Seow Sieu Jin achieved his ambition, the highest goal in the banking profession at that time, general managership, when he was young, but he was a modest and unassuming man. He referred to himself as "third-class" when lamenting the loss of "first-class" talented people who had left Singapore, creating a brain drain at the time.[1][4][8]

He was popular everywhere and was remembered after his death as being co-operative with his colleagues and kind and generous towards his subordinates.[1][4][8]

The sportsman[edit]

Seow Sieu Jin learned more than banking from his father, he also learned the game of tennis and for many years both these gifts were interconnected. His game skills had improved greatly by the time he took charge of the Seremban and Ipoh branches. He even represented and held his own at Negri Sembilan and Perak inter-state matches.[1]

In 1938 and 1939, he won the Perak Open Doubles Championship partnering Leong Choon Kheam and Lim Thiam Tet respectively and the Perak Singles Open Championship in 1940. After the war, he turned to golf with a relish, making rapid progress and reducing his handicap to 9. He was captain of the Penang Golf Club.[1]

The performer[edit]

Both his parents, were musically accomplished, so it followed that he and his brothers and sisters were gradually influenced, and most of them were good at singing and playing musical instruments.[1][2]

At the Peace Celebrations held on 11 November 1918, Seow Sieu Jin and his younger sister, Betty Seow Guat Beng (later Mrs Lim Koon Teck), sang "If you were the only girl in the world and I was the only boy!" then a popular song, at the "Victoria Theatre". Their beautiful voices and excellent performance won the applause of the audience.[1][2][9]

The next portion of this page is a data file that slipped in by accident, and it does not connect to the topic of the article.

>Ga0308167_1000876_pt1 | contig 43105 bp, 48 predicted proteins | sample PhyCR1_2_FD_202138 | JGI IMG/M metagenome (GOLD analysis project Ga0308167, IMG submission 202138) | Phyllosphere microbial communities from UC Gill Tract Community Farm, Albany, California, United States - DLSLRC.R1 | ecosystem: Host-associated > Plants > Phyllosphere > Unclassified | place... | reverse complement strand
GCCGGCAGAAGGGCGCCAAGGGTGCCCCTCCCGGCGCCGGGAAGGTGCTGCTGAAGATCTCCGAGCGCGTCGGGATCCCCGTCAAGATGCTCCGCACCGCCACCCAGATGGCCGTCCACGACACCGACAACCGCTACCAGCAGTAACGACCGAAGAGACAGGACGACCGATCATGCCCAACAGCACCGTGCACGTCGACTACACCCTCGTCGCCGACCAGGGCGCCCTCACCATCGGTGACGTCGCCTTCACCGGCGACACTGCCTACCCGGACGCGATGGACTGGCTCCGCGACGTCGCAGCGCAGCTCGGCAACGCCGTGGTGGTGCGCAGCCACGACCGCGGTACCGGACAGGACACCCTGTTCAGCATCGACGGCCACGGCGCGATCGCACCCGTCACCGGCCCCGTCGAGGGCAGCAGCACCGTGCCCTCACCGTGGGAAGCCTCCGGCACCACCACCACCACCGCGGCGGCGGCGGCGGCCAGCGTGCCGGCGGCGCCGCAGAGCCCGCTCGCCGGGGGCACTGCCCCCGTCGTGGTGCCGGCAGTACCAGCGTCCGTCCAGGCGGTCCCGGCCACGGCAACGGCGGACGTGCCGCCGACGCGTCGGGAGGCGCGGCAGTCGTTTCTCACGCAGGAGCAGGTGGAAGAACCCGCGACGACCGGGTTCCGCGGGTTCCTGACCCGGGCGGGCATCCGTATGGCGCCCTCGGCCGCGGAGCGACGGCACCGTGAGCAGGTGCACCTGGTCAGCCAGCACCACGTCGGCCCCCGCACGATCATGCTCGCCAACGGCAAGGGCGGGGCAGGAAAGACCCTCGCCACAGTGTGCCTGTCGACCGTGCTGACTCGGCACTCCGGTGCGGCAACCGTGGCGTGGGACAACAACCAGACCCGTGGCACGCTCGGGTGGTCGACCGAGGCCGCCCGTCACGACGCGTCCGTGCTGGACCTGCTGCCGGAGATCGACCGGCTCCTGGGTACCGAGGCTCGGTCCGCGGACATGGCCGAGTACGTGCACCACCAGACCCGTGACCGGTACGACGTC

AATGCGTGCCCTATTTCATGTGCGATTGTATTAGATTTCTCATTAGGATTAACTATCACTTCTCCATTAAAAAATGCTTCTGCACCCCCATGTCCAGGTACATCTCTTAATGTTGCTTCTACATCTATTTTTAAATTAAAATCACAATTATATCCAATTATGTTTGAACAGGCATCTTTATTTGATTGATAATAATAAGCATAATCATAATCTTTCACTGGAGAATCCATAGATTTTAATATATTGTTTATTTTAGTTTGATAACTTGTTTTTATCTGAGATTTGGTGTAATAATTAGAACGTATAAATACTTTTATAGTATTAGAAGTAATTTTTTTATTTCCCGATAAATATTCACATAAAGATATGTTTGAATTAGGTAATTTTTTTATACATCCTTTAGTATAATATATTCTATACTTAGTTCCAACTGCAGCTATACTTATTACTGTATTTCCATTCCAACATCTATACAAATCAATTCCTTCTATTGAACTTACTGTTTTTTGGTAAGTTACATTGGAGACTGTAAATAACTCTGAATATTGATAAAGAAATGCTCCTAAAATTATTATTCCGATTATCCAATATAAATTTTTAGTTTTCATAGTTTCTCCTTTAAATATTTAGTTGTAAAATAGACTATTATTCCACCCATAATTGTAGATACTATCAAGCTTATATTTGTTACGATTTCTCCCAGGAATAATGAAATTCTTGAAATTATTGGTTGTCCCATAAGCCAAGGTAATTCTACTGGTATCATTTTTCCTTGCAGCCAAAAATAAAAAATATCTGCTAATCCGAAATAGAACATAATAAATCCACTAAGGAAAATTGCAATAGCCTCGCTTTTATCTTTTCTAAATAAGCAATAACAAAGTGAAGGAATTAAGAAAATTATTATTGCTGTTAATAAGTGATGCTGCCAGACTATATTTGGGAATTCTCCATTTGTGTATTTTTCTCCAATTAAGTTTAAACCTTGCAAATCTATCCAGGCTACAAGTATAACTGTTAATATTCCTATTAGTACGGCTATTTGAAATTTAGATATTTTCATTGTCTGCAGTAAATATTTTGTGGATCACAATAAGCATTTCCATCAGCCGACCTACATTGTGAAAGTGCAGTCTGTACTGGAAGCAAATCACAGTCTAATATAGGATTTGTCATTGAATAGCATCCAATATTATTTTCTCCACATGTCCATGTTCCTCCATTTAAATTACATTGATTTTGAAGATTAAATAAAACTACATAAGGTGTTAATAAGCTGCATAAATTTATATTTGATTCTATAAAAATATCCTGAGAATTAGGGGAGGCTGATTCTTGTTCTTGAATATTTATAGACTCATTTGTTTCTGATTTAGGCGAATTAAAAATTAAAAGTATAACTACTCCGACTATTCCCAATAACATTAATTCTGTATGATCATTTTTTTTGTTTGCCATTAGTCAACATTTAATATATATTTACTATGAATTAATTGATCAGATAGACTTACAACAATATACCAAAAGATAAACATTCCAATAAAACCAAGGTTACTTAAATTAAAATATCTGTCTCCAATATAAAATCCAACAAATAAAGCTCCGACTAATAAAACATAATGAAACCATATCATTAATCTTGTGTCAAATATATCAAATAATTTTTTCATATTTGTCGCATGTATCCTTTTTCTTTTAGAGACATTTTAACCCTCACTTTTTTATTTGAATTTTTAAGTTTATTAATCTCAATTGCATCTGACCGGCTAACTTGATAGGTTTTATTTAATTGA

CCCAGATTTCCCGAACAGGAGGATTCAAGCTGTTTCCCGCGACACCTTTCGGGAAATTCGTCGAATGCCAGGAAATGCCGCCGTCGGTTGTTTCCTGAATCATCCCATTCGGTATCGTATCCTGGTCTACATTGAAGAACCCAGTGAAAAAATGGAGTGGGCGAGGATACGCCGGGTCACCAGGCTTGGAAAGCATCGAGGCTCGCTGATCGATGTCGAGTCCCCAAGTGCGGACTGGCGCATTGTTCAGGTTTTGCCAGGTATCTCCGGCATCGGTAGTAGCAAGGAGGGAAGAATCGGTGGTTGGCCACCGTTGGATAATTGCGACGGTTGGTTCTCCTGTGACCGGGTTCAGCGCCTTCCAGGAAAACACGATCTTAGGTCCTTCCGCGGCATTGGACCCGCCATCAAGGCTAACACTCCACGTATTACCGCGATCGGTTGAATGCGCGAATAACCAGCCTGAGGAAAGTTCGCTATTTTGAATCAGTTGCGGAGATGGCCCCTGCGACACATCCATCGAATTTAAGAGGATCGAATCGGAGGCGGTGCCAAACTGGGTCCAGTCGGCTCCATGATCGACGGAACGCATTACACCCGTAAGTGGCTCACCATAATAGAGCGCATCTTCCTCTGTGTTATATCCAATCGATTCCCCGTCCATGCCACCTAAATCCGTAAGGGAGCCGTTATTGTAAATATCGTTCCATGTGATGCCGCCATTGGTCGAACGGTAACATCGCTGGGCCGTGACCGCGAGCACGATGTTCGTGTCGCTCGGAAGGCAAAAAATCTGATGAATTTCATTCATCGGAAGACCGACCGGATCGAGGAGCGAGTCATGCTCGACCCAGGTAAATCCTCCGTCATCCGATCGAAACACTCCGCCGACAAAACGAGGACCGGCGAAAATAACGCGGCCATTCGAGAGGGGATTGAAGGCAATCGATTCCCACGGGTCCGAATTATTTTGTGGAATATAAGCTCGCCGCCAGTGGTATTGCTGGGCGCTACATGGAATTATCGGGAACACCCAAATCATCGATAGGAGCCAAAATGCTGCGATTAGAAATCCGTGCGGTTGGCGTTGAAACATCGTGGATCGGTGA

On 5 February 1932 Seow Sieu Jin married an Englishwoman, Margaret Gwendoline Simkin, in Singapore, who later gave birth to three boys and a girl:

  • Gordon Seow Li Ming
  • Rodney Seow Kok Ming
  • Jacqueline Seow Mei Yuk
  • Philip Seow Chung Ming

Seow Sieu Jin was a member of the Rotary Club in Ipoh and Penang and was very active in social work.[1]

See also[edit]


  1. ^ a b c d e f g h i j k l m n o p q Chen Wei Long, A Second Generation Banker, Sin Chew Jit Poh, 26 July 1971
  2. ^ a b c d Betty Lim Koon Teck, A Rose on My Pillow—Recollections of a Nyonya, Armour Publishing, Singapore, 1994
  3. ^ Seow Poh Leng
  4. ^ a b c d e f g h i j k Journal of the Malayan Branch of the Royal Asiatic Society By Royal Asiatic Society of Great Britain and Ireland Malayan Branch Published by The Branch, 1923; Item notes: v.26 1953; pp. 120–123
  5. ^ A History of Raffles Institution, 1823–1963 By Eugene Wijeysingha Published by University Education Press, 1963; pp. 119, 174.
  6. ^ The Eagle Breeds a Gryphon: The Story of Raffles Institution, 1823–1985? – Page 344 by Eugene Wijeysingha, 1989, 354 pages.
  7. ^ One hundred years' history of the Chinese in Singapore By Ong Siang Song Published 1923 by J. Murray
  8. ^ a b c d e f Readings in Malayan Economics By Thomas Henry Silcock Compiled by Thomas Henry Silcock Published by Published by D. Moore for Eastern Universities Press, 1961; pp. 461–464
  9. ^ Emerald Hill, the Story of a Street in Words and Pictures: The Story of a Street in Words and Pictures By Kip Lin Lee, National Museum (Singapore), National Museum (Singapore Published by National Museum, 1984